The Hopps Partnership


Asbestos, an introduction

Asbestos was one of the most widely used materials in construction and was added to plastics, cement, decorative finishes, asphalt and insulation right up until the end of last century. Asbestos has excellent insulating properties, is fire proof and as such over 3000 product from 1940 onwards contained it. However, when inhaled, small particles of asbestos are very dangerous to health and as such, asbestos is now the single highest cause of work related deaths in the world and figures suggest that there are nearly 2000 related deaths a year.

Many construction materials contain asbestos that when intact are not a risk, however if the material is broken up or is loose then fibres can be breathed in. Therefore if you suspect that a material contains asbestos, you are best advised to leave the area alone and contact a specialist. the image at the head of this blog shows common areas in a house where asbestos could be located, the red numbers must not be removed by a regular builder, the amber may require specialist contractor.

Today, asbestos is governed by the Control of Asbestos Regulations 2012 which places a duty on responsible persons such as those who own/maintain non-domestic property.

We will take a look at some of the materials that are still present in property that contain asbestos and what to do if you suspect its presence.

Materials that contain asbestos


Asbestos roofs:

Perhaps the most easily recognised form of asbestos, this was a commonly used external form of roofing and is generally hardwearing. However, over time this roof does degrade and can release fibres if broken up. A normal trained builder can remove this material as long as they undertake the work safely and a useful method statement for this work can be found here:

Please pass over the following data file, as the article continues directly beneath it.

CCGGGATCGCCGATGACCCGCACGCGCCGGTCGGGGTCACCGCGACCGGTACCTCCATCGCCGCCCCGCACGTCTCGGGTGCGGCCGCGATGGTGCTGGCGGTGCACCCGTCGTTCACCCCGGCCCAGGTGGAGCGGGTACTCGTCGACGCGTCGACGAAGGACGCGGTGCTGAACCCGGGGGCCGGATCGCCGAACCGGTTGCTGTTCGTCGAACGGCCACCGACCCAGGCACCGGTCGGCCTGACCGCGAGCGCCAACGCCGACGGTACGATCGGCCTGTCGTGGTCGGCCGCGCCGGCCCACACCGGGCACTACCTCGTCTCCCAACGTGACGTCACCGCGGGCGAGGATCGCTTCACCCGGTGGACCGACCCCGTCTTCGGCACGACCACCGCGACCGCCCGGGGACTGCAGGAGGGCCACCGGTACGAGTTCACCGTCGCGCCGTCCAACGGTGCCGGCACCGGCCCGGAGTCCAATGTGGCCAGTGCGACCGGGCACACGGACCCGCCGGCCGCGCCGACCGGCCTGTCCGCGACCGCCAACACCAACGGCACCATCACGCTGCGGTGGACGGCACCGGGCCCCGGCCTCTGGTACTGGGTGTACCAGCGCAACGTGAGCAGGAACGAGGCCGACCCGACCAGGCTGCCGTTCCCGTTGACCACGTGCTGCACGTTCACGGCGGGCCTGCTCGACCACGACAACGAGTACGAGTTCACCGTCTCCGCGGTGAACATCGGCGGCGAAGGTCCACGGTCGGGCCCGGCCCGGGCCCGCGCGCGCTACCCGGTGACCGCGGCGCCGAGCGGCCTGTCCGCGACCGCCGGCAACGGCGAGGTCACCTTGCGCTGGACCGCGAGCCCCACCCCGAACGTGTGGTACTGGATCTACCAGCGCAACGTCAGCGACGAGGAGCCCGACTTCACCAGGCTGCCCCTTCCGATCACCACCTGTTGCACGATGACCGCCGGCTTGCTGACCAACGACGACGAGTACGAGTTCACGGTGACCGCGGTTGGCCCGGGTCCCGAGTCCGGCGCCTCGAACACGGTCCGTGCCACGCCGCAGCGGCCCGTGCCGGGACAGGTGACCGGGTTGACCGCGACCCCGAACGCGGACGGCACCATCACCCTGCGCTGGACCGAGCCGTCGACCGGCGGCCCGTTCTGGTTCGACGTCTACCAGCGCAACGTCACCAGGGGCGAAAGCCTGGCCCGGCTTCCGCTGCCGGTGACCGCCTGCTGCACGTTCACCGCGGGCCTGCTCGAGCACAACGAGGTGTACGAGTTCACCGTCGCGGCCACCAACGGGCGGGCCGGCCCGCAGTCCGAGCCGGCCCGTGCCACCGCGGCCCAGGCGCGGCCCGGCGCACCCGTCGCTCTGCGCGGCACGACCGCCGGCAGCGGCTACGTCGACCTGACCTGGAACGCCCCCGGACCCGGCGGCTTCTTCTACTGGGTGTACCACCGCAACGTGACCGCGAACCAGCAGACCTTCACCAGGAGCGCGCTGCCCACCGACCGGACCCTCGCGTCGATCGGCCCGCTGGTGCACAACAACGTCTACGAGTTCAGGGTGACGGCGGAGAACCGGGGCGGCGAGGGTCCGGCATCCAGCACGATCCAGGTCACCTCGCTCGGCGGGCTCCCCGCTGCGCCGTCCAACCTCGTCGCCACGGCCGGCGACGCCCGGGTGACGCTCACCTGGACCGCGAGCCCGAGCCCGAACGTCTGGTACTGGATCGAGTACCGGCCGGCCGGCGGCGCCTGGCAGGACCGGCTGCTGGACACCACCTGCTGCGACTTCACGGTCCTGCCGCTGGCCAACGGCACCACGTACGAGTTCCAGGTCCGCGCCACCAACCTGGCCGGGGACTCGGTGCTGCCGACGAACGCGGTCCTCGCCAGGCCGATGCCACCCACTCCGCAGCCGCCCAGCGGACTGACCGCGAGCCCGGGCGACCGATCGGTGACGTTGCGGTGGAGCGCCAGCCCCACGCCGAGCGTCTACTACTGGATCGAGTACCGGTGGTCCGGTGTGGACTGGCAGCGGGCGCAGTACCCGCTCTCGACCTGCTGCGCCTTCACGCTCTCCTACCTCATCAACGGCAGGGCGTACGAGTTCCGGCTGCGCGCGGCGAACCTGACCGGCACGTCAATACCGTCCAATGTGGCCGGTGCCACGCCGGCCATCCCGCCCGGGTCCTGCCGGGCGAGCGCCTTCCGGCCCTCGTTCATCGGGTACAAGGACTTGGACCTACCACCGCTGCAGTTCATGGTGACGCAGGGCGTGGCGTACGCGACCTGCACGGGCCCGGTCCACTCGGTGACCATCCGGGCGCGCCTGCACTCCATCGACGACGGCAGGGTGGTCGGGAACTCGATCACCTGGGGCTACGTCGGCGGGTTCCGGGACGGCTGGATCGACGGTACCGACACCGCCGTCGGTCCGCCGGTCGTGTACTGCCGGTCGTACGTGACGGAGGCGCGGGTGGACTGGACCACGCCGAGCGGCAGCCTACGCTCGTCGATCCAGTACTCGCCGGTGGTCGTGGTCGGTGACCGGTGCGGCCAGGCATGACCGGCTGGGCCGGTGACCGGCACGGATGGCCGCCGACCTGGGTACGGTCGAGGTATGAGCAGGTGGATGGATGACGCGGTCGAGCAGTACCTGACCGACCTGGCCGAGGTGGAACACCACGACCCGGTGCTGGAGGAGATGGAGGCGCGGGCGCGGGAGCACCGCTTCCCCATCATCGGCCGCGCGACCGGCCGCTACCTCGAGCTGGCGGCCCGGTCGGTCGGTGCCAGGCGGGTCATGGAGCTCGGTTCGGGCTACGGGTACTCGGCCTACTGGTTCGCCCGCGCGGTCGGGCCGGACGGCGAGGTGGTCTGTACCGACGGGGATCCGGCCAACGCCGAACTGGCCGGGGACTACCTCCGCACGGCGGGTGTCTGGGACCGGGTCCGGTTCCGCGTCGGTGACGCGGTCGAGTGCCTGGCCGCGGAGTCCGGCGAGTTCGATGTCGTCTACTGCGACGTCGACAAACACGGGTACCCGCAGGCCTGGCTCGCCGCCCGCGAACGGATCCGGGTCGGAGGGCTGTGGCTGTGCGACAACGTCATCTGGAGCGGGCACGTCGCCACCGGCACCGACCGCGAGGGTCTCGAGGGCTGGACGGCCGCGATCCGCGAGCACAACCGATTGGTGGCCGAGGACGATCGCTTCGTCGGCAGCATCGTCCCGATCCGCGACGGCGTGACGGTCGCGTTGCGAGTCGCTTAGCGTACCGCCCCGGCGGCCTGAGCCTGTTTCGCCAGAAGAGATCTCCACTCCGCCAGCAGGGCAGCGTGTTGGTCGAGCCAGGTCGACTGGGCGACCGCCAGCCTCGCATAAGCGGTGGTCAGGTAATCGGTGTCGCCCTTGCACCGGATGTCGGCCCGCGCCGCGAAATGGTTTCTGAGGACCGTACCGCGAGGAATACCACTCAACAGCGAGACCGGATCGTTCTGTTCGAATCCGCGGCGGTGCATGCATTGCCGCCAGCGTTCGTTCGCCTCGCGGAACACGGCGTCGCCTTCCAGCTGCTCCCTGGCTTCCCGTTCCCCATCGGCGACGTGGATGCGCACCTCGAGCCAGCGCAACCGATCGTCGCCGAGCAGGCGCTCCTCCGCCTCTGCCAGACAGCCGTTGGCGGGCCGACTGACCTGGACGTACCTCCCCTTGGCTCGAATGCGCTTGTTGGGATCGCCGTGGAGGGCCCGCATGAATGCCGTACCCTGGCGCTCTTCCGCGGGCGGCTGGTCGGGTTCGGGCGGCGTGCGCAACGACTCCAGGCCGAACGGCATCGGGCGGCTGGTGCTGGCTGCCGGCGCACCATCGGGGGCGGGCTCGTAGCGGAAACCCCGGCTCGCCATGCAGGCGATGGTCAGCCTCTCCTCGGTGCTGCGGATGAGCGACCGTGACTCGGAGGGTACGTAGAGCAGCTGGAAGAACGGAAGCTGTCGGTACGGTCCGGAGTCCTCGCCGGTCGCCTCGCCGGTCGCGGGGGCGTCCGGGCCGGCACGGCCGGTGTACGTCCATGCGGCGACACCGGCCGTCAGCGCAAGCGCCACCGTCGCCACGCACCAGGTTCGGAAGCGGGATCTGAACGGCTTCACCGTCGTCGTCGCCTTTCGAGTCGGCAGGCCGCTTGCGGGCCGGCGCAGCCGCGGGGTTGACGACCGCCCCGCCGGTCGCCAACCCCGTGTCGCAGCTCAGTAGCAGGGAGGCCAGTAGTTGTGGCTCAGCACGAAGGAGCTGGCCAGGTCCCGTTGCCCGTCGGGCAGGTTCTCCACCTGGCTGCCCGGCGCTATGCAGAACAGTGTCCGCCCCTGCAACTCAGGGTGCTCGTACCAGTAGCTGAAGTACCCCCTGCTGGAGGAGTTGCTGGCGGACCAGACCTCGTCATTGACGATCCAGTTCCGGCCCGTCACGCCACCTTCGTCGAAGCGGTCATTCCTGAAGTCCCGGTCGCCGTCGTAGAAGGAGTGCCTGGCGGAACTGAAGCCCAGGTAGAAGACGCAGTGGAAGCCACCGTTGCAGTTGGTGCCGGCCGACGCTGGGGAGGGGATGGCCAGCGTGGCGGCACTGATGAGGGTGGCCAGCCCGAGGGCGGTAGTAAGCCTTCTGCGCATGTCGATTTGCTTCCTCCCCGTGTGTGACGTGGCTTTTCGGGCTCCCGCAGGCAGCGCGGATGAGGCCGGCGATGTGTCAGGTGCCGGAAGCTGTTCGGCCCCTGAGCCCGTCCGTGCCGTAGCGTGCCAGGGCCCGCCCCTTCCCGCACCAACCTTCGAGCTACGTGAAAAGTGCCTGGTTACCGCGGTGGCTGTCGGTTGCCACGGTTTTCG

There are other roof coverings with asbestos such as asbestos felt which is very hard to distinguish from modern roofing felts and a useful guide can be found here:

Asbestos wall cladding:

Similar to asbestos roof covering, often with a profiled shape which must be dealt with in the same way as the above.

Pipe lagging:

Pipes in roofs and other voids were often insulated with a coating of asbestos. This is a very dangerous form if it has become friable (loose and dusty) and great care should be taken not to disturb these areas. This must not be removed by a regular builder, a specialist licenced contractor is required.


Asbestos insulation board:

This is a material that looks very much like plasterboard and can be seen in the below photo:

Asbestos loose fill insulation:

This is a material that looks very much like plasterboard and can be seen in the below photo:

Decorative coatings:

A common form of material containing asbestos is Artex, a branded product that created a textured finish, often on ceilings. This contains a small amount of asbestos and a regular trained builder can remove this, a useful guide can be found here:

There are many more forms of material that contain asbestos and a simple guide can be found here:

If you own a domestic property and are planning on undertaking refurbishment, it is recommended that you have a specialist asbestos survey undertaken. This will guide your builder on areas that require care in removal. If you own a non-domestic property such as an office, you will be required to undertake a survey and locate existing materials containing asbestos and keep a register and will have further duties in line with the regulations.

If in doubt, we can recommend companies that can undertake specialist asbestos surveys, feel free to give us a call.

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